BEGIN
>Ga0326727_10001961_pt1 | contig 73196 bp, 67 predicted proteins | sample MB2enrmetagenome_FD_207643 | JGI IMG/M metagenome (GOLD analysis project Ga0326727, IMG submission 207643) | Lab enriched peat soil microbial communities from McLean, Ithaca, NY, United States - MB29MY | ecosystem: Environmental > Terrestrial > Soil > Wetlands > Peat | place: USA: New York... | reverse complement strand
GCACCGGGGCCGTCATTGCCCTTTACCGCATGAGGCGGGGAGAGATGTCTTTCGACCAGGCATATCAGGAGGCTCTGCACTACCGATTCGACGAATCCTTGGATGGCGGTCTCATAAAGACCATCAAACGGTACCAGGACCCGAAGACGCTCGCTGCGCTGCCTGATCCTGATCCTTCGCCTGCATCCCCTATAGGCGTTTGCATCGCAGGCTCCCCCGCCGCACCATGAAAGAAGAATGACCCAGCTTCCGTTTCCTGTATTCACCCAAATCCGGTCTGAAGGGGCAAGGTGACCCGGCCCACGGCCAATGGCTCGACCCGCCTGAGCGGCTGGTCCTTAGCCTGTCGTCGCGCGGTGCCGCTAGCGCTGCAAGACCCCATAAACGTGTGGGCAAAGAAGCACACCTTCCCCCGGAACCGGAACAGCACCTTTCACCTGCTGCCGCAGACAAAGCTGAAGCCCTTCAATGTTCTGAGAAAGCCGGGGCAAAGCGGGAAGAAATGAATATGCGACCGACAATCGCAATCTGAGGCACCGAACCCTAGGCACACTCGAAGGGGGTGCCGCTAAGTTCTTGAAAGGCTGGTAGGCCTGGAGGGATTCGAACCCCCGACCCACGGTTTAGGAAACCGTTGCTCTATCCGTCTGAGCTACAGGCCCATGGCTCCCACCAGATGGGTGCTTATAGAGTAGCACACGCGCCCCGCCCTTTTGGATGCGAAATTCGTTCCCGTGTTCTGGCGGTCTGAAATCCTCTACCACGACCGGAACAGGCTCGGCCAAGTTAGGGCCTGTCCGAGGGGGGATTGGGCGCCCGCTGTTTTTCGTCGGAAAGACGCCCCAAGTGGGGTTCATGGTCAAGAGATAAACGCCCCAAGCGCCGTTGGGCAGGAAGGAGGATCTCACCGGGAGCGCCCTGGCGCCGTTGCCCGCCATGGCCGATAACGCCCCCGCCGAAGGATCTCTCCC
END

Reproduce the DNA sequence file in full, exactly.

>Ga0326727_10001961_pt1 | contig 73196 bp, 67 predicted proteins | sample MB2enrmetagenome_FD_207643 | JGI IMG/M metagenome (GOLD analysis project Ga0326727, IMG submission 207643) | Lab enriched peat soil microbial communities from McLean, Ithaca, NY, United States - MB29MY | ecosystem: Environmental > Terrestrial > Soil > Wetlands > Peat | place: USA: New York... | reverse complement strand
GCACCGGGGCCGTCATTGCCCTTTACCGCATGAGGCGGGGAGAGATGTCTTTCGACCAGGCATATCAGGAGGCTCTGCACTACCGATTCGACGAATCCTTGGATGGCGGTCTCATAAAGACCATCAAACGGTACCAGGACCCGAAGACGCTCGCTGCGCTGCCTGATCCTGATCCTTCGCCTGCATCCCCTATAGGCGTTTGCATCGCAGGCTCCCCCGCCGCACCATGAAAGAAGAATGACCCAGCTTCCGTTTCCTGTATTCACCCAAATCCGGTCTGAAGGGGCAAGGTGACCCGGCCCACGGCCAATGGCTCGACCCGCCTGAGCGGCTGGTCCTTAGCCTGTCGTCGCGCGGTGCCGCTAGCGCTGCAAGACCCCATAAACGTGTGGGCAAAGAAGCACACCTTCCCCCGGAACCGGAACAGCACCTTTCACCTGCTGCCGCAGACAAAGCTGAAGCCCTTCAATGTTCTGAGAAAGCCGGGGCAAAGCGGGAAGAAATGAATATGCGACCGACAATCGCAATCTGAGGCACCGAACCCTAGGCACACTCGAAGGGGGTGCCGCTAAGTTCTTGAAAGGCTGGTAGGCCTGGAGGGATTCGAACCCCCGACCCACGGTTTAGGAAACCGTTGCTCTATCCGTCTGAGCTACAGGCCCATGGCTCCCACCAGATGGGTGCTTATAGAGTAGCACACGCGCCCCGCCCTTTTGGATGCGAAATTCGTTCCCGTGTTCTGGCGGTCTGAAATCCTCTACCACGACCGGAACAGGCTCGGCCAAGTTAGGGCCTGTCCGAGGGGGGATTGGGCGCCCGCTGTTTTTCGTCGGAAAGACGCCCCAAGTGGGGTTCATGGTCAAGAGATAAACGCCCCAAGCGCCGTTGGGCAGGAAGGAGGATCTCACCGGGAGCGCCCTGGCGCCGTTGCCCGCCATGGCCGATAACGCCCCCGCCGAAGGATCTCTCCC